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westfargomusings

Evolution isn't working fast enough. More dumbasses need to be shot.

Month

October 2017

The Failure of the Sexual Revolution Out of the Darkness

The social contract was altered. I really hope we figure out a new one soon, while we’re still around.

According To Hoyt

The Failure of the Sexual Revolution

Out of the Darkness

I’ve recently been doing a lot of thinking about the horrible quagmire that modern dating has become. Fortunately, I’m out of that game now. I’ve spent the best decade of my life blissfully married to a wonderful man. Before that, however, I was admittedly a bit of a slut. I’m infertile and have been since I was 18. It’s a running joke that if I end up with an unplanned pregnancy, what I really need is a priest, because it’s a bit late to have a replay of the Virgin Mary. Between knowing for a fact that pregnancy from sex is impossible and a religious usage of condoms in any encounter that wasn’t preceded by exchanging recent STD test results, I saw no reason not to be. I was assured that this was healthy behavior for a young woman. Looking…

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I’m Out

I had to unfollow someone on Facebook this week. Teh Burning Stoopid just got to be too much. I didn’t unfriend her, I’ll likely follow her feed again once the political crap she understands nothing about quiets down. But it’s been going on nearly a year now. I need a break.

It started with Trump’s election.

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I wrote about that here. And the meltdown from the left was quite funny for a long time.

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But they’re still going on about how horrible Trump is and how horrible guns are. I’ve had enough. These are the people who think Trump is the worst thing to happen EVAH! and who point out time and again that too much political power is a bad thing Continue reading “I’m Out”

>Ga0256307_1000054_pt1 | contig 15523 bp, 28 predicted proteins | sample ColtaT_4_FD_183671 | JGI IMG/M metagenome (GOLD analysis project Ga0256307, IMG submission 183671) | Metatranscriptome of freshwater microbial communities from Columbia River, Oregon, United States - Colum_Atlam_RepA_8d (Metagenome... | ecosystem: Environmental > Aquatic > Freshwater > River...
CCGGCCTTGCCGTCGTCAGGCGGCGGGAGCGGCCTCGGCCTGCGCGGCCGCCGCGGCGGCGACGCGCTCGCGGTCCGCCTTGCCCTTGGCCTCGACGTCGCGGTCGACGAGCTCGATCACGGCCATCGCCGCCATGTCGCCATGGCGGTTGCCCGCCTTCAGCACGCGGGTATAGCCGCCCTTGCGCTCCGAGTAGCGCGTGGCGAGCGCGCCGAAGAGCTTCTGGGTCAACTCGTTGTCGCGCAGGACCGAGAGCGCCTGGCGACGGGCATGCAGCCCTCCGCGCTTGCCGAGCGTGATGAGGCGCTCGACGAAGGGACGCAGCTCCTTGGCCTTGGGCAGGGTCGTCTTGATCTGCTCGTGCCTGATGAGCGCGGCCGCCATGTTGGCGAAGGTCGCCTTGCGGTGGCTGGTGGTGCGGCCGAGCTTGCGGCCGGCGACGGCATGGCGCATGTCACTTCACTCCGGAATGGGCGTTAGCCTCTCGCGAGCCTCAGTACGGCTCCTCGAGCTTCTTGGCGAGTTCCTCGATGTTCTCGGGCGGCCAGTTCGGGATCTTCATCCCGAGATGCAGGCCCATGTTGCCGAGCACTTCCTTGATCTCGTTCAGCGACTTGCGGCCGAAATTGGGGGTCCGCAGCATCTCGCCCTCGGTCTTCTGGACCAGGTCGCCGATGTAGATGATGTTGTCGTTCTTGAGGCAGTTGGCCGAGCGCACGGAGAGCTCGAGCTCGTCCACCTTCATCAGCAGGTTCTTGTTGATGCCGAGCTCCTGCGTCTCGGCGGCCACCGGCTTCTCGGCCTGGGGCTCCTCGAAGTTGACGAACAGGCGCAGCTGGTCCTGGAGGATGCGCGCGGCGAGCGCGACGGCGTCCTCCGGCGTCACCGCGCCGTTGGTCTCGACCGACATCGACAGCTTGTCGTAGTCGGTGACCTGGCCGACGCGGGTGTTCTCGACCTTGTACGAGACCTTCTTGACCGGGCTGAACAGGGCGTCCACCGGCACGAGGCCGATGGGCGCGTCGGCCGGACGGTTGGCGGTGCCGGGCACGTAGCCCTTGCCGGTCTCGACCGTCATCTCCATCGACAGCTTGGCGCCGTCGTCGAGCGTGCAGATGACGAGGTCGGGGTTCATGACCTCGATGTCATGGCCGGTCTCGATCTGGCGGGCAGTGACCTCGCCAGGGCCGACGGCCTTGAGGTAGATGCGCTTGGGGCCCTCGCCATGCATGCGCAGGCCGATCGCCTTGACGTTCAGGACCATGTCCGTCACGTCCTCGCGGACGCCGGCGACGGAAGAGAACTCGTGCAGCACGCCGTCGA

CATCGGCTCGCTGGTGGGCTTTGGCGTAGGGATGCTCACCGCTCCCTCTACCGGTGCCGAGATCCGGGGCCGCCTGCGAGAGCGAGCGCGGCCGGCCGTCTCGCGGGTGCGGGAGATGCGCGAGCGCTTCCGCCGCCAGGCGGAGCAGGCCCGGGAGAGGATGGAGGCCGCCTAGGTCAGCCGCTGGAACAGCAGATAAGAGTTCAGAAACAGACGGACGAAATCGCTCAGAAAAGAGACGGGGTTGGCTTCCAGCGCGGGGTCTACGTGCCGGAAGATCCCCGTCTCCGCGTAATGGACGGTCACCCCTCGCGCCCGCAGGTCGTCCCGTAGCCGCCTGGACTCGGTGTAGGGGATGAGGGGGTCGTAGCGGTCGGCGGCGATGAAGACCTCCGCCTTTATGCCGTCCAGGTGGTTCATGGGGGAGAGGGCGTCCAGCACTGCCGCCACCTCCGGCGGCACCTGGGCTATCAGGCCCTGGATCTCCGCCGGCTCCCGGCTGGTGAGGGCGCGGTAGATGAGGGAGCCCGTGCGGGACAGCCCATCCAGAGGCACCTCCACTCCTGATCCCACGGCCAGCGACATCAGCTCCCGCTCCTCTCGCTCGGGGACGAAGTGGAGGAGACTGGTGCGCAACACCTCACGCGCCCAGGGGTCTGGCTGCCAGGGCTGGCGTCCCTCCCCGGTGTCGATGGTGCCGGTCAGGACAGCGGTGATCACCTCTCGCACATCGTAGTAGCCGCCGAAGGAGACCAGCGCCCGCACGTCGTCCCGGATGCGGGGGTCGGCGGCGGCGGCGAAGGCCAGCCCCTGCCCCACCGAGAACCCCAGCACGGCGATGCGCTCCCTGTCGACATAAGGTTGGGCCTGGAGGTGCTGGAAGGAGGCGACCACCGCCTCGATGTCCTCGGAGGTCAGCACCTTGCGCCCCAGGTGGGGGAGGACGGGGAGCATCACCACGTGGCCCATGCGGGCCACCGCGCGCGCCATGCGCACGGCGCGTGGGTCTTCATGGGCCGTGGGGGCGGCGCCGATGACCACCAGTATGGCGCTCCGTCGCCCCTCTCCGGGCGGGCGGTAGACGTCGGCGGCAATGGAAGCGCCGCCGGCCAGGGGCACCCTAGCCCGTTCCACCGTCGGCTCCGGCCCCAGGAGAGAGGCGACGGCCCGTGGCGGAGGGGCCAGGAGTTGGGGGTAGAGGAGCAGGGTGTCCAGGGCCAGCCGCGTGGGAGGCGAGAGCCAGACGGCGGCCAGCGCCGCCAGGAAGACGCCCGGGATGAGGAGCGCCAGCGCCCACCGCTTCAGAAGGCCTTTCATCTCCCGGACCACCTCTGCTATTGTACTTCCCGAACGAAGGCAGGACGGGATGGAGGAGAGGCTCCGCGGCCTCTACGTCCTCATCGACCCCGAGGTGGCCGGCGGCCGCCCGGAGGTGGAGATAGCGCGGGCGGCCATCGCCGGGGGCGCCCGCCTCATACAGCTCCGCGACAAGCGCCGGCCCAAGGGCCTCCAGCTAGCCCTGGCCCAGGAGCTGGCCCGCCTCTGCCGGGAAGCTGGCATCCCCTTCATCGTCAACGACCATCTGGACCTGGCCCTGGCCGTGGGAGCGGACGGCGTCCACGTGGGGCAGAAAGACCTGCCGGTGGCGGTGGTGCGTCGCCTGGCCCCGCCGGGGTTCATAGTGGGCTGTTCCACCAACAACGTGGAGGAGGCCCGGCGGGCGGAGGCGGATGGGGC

Curses!

My review of Aaron Elkins story in the Gideon Oliver series, Curses!

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Mayan ruins in the Yucatán . . . a secret room in a tomb . . . age‑old skeletons. To anthropologist Gideon Oliver, the renowned Skeleton Detective, the invitation to join the archaeological excavation of Tlaloc promises two months of paradise on Earth.

That is, until an ancient series of Mayan curses against desecrators of the site is unearthed. When the first one comes to pass (“The bloodsucking kinkajou will come freely among them”), it is taken by all as a practical joke. But by the time the fourth one is apparently consummated (“The one called Xecotcavach will pierce their skulls so that their brains spill onto the earth”), nerves have begun to fray and suspicions and discord are mounting.

The steamy jungles weigh down on the band of eccentric anthropologists as one by one the curses continue to materialize. It takes Gideon’s special talents for deduction—along with the enigmatic insights of Mexico’s one and only Mayan Indian inspector of the state judicial police—to resolve an ancient riddle and a modern, murderous mystery.

Continue reading “Curses!”

Cahal Pech

The book I’m currently reading is dealing with Mayan ruins on the Yucatan Peninsula. About 10 years ago I got to see some Mayan ruins when my wife and I took a cruise. One  of our ports was Belize City, Belize. Our excursion that day was to the other side of the country, to San Ignacio, Belize.

I honestly don’t remember most of the particulars our guide discussed there. I remember it means something like “Place of the ticks”, which sounds horrible but the day we were there it was quite nice if maybe a little warm. S5001303

We walked along a path from the parking lot and the first excavated area we came to was the ball court (C4 & C5) off Plaza C.

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Continue reading “Cahal Pech”

The Palace Guard

My review of Charlotte MacLeod’s The Palace Guard

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When a museum guard takes a tumble, Sarah and Max find a forgery

It has only been a few months since Sarah Kelling’s elderly husband passed away, and she is struggling to adapt to life as a penniless young widow. To make ends meet, she converts her stately Boston home into a boardinghouse, a decision that brings something even better than money: the company of art-fraud investigator Max Bittersohn. The budding couple is standing on a balcony, recovering from a second-rate concert at a third-rate museum, when something plummets past them. The museum has been robbed, and a guard has fallen to his death.

Dozens of priceless paintings have been stolen and replaced with forgeries, and to recover these masterworks will mean tearing the lid off the quiet life of the Boston upper crust. But it is a chance Sarah and Max must take, lest they join the guard on his long trip down.

Continue reading “The Palace Guard”

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